With interest rates on 30-year loans at record lows and hints of a housing market recovery, more people may be considering applying for a mortgage loan. Low interest rates on auto loans may also be appealing to those looking to purchase a new vehicle. Getting a low rate on such loans can mean significant savings over time. However, the lowest rates are generally only available to those with the best credit scores.
Your credit score not only has an impact on the interest rates you receive on mortgage and auto loans, but also plays a role in your ability to obtain a business loan or, of course, a credit card. Prospective employers may also consider credit history when making hiring decisions and even landlords may do a credit check on potential tenants. Clearly, your credit score can have an influence that reaches far beyond scoring the best interest rates. If your credit score isn’t quite where you want it to be, there is good news: changing it is largely within your control.
According to myFICO, the consumer division of FICO, a FICO score of 785 within the range of 300-850 is the score to beat to be considered a ‘high achiever.’ Yet high achievers are not perfect. In fact, a small percentage of high achievers – 1% or less – have credit reports that reflect a past-due account or collection, and another 4% show missed payments. But these individuals don’t become high achievers without practicing some good behaviors as well.
As seen at myfico.com here are three characteristics that high achievers have in common:
A Solid, Long-standing Credit History
You could say that high achievers weren’t born yesterday. On average, their oldest credit account is 25 years old, while in general the average age of their credit accounts is 11 years. Individuals with higher credit scores also have fewer new accounts, with the newest accounts being just over two years old on average.
Younger borrowers and those with a brief credit history are at a disadvantage in this area. However, this factor accounts for only about 15% of the entire score, which emphasizes the importance of harnessing the behaviors over which you have control.
Responsible Management of Revolving Accounts
Having a high credit score isn’t as simple as just having an old account. There are essentially two types of credit. The loans you take out to buy a car or a house are referred to as installment credit and generally are for a fixed amount that is paid back, with interest, for a fixed amount of time. The other type of credit – revolving credit – includes credit cards and lines of credit for which you may be given a credit limit. Any amount up to that limit is yours to spend as you please – as long as you pay it back.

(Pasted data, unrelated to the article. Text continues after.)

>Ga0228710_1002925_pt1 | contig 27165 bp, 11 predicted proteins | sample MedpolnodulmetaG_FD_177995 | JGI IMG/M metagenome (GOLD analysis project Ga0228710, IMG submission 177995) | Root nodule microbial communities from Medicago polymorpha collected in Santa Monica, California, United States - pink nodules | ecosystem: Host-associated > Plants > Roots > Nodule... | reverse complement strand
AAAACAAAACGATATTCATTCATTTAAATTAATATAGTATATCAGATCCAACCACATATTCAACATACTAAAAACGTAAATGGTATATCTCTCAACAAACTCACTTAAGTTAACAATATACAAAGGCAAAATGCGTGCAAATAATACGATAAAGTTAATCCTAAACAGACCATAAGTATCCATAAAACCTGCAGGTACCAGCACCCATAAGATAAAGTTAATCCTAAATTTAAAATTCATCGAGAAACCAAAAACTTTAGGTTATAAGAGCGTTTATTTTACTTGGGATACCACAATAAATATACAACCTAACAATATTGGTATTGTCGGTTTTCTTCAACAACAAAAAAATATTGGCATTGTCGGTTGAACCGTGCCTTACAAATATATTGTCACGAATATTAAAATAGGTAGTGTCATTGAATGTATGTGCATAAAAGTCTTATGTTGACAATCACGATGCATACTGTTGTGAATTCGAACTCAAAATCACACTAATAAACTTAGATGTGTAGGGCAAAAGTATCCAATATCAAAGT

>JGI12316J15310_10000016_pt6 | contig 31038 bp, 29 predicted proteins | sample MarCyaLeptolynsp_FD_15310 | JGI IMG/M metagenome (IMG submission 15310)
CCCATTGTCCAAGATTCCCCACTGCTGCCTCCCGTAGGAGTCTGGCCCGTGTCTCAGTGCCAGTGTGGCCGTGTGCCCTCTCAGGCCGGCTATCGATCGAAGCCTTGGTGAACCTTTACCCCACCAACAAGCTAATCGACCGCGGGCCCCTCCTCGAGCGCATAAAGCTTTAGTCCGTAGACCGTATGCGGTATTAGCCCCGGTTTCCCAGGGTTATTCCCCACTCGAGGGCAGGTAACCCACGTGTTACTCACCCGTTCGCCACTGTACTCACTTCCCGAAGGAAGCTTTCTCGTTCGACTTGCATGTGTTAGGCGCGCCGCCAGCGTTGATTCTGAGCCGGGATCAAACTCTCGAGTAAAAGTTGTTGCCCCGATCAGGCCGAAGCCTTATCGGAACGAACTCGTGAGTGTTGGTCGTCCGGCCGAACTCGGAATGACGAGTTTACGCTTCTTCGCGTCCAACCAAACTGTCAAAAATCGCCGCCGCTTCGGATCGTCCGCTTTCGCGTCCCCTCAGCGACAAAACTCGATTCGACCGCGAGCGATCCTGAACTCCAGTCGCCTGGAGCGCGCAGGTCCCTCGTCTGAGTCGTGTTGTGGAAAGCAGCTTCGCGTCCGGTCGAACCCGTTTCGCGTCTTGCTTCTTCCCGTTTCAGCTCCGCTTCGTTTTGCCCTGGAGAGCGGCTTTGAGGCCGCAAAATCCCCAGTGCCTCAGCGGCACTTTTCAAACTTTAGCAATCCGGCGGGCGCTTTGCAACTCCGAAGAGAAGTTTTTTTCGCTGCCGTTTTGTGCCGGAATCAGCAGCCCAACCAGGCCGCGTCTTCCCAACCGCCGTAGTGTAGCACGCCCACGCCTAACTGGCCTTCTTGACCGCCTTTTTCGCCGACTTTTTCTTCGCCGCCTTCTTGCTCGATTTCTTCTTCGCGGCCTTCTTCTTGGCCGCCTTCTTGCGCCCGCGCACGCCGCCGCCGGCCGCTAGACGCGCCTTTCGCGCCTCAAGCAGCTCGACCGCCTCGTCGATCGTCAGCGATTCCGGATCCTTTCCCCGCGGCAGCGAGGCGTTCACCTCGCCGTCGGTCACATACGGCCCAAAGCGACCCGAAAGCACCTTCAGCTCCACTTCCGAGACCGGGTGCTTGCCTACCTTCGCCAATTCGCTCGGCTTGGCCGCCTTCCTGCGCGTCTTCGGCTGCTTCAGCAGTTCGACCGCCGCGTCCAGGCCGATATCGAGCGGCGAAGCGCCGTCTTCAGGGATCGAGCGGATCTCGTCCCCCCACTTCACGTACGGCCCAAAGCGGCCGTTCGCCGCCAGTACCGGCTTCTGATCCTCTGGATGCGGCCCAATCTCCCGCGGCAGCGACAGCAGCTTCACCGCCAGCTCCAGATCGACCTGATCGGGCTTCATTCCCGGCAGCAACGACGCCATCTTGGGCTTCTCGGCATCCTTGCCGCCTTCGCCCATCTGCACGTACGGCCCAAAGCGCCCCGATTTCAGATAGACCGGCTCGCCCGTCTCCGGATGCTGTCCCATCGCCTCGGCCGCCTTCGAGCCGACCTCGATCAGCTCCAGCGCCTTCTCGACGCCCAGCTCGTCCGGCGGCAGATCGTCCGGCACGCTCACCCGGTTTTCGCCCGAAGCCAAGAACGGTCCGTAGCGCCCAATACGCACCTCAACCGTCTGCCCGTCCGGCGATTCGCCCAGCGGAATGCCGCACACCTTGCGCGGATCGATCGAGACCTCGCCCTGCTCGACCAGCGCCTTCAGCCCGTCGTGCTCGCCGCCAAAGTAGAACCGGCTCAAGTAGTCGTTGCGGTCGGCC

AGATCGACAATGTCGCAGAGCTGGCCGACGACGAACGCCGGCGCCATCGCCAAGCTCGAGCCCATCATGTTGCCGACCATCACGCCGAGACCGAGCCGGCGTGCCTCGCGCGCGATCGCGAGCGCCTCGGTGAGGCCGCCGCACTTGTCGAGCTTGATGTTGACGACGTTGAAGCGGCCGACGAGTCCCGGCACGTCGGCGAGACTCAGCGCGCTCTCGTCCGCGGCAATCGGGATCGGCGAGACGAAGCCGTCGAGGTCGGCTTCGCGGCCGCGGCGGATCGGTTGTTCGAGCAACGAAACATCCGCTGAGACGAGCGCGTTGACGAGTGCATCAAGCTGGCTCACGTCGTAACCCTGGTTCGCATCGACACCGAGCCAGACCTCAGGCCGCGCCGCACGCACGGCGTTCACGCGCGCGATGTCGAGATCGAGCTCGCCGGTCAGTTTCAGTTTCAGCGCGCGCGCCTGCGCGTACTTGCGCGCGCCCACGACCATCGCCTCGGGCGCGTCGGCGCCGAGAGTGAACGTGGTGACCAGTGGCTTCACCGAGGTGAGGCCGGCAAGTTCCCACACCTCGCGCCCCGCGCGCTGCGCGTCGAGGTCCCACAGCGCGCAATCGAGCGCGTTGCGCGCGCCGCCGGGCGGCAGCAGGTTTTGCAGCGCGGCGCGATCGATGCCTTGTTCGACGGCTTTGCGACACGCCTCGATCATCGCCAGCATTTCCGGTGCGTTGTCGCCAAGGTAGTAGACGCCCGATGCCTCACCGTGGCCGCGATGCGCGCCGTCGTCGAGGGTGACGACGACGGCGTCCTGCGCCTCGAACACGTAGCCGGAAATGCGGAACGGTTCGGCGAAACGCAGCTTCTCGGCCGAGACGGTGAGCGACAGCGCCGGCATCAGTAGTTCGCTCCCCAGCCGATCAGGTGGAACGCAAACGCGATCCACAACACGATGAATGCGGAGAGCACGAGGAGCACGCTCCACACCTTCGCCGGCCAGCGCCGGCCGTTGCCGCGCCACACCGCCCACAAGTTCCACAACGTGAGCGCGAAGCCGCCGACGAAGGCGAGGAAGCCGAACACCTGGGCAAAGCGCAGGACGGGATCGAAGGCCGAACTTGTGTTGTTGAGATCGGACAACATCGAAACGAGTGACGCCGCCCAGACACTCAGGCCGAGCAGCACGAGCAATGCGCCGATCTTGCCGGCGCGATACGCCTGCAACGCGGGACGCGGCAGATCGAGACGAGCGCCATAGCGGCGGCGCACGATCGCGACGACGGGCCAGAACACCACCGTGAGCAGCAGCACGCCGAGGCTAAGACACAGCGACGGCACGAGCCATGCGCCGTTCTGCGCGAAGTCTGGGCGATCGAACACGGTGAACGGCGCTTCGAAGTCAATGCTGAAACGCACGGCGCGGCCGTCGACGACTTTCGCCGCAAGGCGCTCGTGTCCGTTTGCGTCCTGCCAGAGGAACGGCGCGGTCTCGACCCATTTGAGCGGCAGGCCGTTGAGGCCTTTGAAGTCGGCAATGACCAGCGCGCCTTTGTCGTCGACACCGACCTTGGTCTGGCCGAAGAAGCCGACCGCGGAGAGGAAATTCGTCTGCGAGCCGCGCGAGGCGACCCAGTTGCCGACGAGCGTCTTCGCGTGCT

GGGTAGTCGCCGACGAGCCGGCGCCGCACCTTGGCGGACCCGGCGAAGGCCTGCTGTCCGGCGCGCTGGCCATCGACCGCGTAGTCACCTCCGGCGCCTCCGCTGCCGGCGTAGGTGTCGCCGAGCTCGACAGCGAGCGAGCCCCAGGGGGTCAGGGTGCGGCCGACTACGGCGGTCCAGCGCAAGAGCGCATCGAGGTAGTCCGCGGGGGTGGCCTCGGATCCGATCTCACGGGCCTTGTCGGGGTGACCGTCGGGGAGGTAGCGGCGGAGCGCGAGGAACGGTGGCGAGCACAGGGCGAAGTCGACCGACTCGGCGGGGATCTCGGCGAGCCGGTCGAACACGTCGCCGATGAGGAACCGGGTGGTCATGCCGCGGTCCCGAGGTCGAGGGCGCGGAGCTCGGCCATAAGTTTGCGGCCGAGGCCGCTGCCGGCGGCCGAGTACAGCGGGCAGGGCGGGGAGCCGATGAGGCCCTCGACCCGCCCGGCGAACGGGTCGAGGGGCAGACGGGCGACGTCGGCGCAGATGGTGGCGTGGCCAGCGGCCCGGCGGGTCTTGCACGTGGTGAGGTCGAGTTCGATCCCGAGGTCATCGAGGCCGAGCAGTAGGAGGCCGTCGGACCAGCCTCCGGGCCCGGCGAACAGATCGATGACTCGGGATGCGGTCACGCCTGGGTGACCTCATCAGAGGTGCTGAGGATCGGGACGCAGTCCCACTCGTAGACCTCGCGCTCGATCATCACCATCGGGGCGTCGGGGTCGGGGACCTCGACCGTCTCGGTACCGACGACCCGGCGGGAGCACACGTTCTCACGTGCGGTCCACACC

High achievers are responsible managers of their revolving credit. They have (or have had) a total of seven credit cards on average and use less than 10% of their available revolving credit. In other words, high achievers are not applying for every credit card offered to them and they certainly don’t max out the ones they do have. Further, they have an average of just four total credit accounts – installment or revolving – with balances. This does not mean they do not use their credit, however. In fact, about one third of these high credit scorers have total debt exceeding $8,500, not including a mortgage.
Pay On Time
As mentioned before, only 4% of high achievers have a credit report that reflects missed payments. Payment history is the most heavily weighted factor of a FICO score, accounting for 35% of your total score. Accordingly, consistently making at least the minimum payment on or before the due date for all of your accounts can have a positive impact on your credit score.
Alison Andersen is an employee of Zions Bank. Zions Direct is a wholly owned non-bank subsidiary of Zions Bank.